Wednesday, January 2, 2013

The Third Dance of Christmas: A Fiddle Dance for St. John's Day


              The Third Dance of Christmas: A Fiddle Dance for St. John's Day

Sweet Saint John was a dancer
on the shore of old Capernaum
a lovely boy not fit for fishing,
carpentry, or marrying.
They tell he left his empty boat
for the sake of the bold young fellow
who looked at him one April morn
and said, my love, come follow.

Saint John said yes, he left his nets
and the rest of life seemed hollow,
compared to the love of the wild-eyed boy
who said, my love, come follow.

John saw the hungry eat their fill,
saw the sinful girl forgiven.
He saw the hardened hearts of men
flow freely with compassion.
He saw the one he loved so dear,
betrayed and shamed and tortured,
by those who could not hear the word
of the awful grace he offered.
 

Saint John said yes, he left his nets
and the rest of life seemed hollow
compared to the love of the wild-eyed boy
who said, my love, come follow.

On the twenty-seventh of December
we remember his devotion,
his courage, and his faithfulness,
and his delicate emotion.
Rare visions he was said to have,
Deep mysteries he expounded.
But we love his love for the lovely one
whose love sweet John astounded.

Saint John said yes, he left his nets
and the rest of life seemed hollow
compared to the love of the wild-eyed god
who said, my love, come follow,
compared to the love of the lovely one
who says, my love, come follow.

(long instrumental reel, with difficult but frenzied dance without irony should follow)

3 comments:

  1. Your poem is beautiful! I included a link to it in my article for John's feast day at the Jesus in Love Blog on LGBT spirituality and the arts:
    John the Evangelist: Beloved Disciple of Jesus
    Thank you!

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    Replies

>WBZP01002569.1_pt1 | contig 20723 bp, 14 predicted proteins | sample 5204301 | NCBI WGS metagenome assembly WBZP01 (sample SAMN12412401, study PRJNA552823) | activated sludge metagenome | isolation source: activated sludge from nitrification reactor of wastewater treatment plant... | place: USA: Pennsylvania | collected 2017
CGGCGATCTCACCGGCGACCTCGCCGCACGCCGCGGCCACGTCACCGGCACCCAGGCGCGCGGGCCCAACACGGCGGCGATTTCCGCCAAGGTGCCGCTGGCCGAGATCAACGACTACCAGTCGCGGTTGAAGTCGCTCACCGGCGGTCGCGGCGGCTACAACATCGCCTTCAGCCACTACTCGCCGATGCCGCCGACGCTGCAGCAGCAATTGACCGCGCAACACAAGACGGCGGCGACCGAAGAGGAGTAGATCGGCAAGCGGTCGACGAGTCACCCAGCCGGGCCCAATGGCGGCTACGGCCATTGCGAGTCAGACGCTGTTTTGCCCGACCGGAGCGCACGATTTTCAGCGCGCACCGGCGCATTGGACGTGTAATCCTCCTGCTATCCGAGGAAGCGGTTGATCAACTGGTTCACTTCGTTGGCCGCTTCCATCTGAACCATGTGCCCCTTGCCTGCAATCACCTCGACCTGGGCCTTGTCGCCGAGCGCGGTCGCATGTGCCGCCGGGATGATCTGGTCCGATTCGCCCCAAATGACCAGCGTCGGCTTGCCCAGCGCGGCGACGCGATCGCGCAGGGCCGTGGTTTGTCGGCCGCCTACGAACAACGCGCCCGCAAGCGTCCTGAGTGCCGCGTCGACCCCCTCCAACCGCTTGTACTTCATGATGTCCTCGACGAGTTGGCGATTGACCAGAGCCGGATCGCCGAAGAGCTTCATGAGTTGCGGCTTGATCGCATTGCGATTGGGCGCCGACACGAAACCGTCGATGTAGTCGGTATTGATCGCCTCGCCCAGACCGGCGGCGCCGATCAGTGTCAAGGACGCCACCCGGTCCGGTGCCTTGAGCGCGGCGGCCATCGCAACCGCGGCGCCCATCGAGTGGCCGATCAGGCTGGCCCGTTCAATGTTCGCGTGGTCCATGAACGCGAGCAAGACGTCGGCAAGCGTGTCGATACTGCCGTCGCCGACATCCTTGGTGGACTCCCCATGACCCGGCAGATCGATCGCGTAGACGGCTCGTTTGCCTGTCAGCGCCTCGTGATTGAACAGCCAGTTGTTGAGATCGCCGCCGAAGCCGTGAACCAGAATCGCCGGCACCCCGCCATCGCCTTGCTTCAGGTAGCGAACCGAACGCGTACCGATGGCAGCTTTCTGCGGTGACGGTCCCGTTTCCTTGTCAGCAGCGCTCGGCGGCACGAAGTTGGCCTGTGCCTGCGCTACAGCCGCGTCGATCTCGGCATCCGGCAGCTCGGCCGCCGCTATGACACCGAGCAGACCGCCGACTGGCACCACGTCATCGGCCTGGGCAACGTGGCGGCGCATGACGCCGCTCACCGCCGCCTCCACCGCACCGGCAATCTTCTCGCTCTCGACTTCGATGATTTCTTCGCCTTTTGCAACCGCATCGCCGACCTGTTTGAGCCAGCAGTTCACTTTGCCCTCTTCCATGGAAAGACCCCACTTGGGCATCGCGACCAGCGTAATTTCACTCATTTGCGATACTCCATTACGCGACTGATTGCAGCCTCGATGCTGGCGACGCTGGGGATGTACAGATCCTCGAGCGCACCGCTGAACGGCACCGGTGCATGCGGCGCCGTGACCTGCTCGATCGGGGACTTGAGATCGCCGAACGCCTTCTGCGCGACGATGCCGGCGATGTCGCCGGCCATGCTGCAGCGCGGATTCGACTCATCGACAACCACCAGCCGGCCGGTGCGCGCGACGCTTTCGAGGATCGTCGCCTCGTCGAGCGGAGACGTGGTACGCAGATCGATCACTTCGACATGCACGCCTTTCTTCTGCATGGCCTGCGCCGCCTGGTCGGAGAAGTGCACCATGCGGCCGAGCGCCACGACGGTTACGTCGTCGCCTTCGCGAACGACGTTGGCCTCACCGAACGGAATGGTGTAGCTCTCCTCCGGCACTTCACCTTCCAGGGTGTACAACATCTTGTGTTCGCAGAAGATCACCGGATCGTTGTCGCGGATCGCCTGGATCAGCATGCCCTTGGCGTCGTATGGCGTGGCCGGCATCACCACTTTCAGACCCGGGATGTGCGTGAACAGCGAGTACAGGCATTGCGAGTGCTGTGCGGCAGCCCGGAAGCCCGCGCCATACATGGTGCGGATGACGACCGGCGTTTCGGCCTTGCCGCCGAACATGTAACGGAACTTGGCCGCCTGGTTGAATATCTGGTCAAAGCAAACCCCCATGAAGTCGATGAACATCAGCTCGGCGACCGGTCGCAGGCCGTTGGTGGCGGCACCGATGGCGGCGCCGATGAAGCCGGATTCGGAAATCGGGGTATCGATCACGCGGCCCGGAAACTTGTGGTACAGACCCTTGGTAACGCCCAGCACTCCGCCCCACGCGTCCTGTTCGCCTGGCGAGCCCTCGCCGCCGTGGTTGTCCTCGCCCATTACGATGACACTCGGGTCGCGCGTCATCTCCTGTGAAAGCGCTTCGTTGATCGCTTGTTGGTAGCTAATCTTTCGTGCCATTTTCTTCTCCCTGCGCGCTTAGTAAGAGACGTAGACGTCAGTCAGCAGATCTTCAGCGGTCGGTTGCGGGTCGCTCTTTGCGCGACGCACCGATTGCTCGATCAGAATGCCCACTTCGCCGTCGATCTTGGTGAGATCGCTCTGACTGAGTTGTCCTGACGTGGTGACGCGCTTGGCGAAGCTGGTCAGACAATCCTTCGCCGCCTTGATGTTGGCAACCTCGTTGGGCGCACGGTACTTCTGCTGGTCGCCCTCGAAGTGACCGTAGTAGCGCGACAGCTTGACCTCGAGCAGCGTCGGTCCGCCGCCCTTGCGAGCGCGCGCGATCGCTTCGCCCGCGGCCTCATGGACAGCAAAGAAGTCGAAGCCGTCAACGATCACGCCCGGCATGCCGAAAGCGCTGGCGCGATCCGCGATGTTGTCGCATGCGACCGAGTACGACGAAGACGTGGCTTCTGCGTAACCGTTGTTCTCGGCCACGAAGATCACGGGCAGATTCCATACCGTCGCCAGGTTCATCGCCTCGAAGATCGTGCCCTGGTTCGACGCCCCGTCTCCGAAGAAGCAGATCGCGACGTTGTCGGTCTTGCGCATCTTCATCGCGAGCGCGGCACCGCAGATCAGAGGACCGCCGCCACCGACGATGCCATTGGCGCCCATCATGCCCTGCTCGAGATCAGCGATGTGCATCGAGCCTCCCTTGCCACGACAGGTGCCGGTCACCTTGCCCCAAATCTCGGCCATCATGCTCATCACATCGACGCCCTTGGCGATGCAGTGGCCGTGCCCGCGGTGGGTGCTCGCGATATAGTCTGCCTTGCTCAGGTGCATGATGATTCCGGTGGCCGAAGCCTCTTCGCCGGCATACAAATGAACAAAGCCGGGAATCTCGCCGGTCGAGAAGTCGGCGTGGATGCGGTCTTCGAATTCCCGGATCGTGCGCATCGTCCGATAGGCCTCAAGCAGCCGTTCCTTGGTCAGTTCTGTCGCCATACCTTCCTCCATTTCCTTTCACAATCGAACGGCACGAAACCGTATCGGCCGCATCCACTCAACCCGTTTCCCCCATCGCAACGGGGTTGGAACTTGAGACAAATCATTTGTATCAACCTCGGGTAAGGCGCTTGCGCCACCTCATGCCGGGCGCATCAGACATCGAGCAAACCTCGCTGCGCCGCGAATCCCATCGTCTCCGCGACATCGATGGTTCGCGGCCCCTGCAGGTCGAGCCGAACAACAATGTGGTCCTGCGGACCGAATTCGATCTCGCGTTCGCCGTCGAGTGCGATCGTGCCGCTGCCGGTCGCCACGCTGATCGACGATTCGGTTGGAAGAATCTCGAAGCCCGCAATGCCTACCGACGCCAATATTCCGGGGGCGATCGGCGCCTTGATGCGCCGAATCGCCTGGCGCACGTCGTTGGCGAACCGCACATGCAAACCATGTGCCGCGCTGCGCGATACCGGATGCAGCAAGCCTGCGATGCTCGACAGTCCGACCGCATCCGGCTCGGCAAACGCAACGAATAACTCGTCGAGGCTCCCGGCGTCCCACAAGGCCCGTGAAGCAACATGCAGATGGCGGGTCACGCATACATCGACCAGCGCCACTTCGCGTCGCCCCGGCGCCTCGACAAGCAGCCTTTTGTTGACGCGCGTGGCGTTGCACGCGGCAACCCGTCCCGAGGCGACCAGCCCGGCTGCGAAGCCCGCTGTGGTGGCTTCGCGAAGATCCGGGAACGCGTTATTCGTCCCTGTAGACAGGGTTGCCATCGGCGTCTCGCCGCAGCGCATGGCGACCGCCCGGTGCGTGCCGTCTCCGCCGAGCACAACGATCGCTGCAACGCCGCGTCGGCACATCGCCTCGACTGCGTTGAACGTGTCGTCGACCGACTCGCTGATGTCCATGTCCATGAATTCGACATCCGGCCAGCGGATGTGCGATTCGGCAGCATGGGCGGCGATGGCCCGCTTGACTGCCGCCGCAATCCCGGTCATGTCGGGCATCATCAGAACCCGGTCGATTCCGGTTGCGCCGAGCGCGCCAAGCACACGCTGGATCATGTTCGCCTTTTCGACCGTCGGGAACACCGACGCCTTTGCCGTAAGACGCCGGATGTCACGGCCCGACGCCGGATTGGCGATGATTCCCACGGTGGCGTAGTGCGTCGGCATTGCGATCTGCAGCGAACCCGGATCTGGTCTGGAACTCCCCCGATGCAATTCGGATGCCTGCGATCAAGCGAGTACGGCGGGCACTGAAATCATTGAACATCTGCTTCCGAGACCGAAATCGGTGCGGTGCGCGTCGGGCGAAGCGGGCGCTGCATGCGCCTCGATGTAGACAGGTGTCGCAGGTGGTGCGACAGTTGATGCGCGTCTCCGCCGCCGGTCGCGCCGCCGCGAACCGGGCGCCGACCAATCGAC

1. Just a note to thank you for posting the reference & link to this poem in your Jesus in Love Blog. I thoroughly enjoyed that article, and of course, it's what led me here.

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  2. I enjoyed the poem! I'm not a deeply religious person, but throughout my upbringing, the intimate relationship between Jonathan & David and between Jesus & the Beloved could not have been clearer. You've captured that essence beautifully with your poem.

    On Friday, my partner (23 years!) and I are getting married in Houston. We live very near a city park with large oak trees and a set of human-shaped sculptures called "Tolerance," on Buffalo Bayou and in the shadow of the Houston skyline.

    Our ceremony will be very brief with only a handful of friends attending, but we have incorporated a few rituals and passages that relate to same-sex unions of past cultures, including Christianity, for well over a thousand years.
    One example comes from a 12th century document archived at the Vatican (translated from Latin): "Send down, most kind Lord, the grace of Thy Holy Spirit upon these Thy servants, whom Thou hast found worthy to be united not by nature but by faith and a holy spirit. Grant unto them Thy grace to love each other in joy without injury or hatred all the days of their lives."

    We have other references to the "sacred covenant" between Jonathan & David from 1 & 2 Samuel.

    With your permission, I'd like to include the last six lines of your poem in our ceremony. (I'm a classically trained pianist; I could set this to music -- at least the refrain -- if you wanted.)

    Our ceremony will be pretty much a private affair, but I may ultimately post bits & pieces on Facebook & other social media. Certainly if I reference your poem, I would provide attribution & the link back to this source, unless there is a different source/link you would prefer that I make attribution to.

    Thank you for the beautiful imagery - and thanks to Kittredge Cherry, whose blogpost brought me to this place.

    Regards,
    Don a/k/a botlking

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